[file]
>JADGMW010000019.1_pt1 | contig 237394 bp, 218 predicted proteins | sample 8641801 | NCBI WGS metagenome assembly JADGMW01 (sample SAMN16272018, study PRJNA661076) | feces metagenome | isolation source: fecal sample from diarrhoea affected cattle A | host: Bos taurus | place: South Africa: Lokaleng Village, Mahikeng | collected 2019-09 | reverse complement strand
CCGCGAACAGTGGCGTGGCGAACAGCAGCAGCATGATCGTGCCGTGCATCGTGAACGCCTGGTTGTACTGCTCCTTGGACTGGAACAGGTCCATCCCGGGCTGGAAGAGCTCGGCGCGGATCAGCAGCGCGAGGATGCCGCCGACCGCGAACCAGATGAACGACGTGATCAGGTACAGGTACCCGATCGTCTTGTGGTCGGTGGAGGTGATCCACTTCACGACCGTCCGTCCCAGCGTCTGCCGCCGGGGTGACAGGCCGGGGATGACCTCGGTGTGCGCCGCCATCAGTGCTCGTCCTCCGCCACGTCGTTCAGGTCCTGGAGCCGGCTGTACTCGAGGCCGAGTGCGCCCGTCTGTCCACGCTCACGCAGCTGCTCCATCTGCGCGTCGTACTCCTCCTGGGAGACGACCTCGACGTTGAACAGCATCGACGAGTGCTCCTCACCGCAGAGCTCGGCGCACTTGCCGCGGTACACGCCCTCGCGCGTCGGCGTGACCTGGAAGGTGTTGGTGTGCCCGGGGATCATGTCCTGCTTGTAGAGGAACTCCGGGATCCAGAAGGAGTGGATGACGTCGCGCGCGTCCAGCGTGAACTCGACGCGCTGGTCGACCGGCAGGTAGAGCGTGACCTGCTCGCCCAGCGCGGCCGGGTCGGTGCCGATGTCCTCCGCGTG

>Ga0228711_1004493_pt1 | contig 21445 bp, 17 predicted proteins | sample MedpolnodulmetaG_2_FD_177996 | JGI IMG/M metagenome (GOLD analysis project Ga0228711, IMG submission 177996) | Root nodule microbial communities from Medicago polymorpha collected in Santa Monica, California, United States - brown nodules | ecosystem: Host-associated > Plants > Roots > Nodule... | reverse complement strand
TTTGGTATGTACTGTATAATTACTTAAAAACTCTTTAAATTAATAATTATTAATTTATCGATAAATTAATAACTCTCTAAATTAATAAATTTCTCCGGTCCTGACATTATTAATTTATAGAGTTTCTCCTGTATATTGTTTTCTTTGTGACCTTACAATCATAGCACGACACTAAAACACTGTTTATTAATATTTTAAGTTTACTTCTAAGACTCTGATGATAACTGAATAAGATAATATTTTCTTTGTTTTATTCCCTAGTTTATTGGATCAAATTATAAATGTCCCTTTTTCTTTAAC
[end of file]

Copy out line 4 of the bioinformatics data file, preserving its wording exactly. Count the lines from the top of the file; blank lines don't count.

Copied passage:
TTTGGTATGTACTGTATAATTACTTAAAAACTCTTTAAATTAATAATTATTAATTTATCGATAAATTAATAACTCTCTAAATTAATAAATTTCTCCGGTCCTGACATTATTAATTTATAGAGTTTCTCCTGTATATTGTTTTCTTTGTGACCTTACAATCATAGCACGACACTAAAACACTGTTTATTAATATTTTAAGTTTACTTCTAAGACTCTGATGATAACTGAATAAGATAATATTTTCTTTGTTTTATTCCCTAGTTTATTGGATCAAATTATAAATGTCCCTTTTTCTTTAAC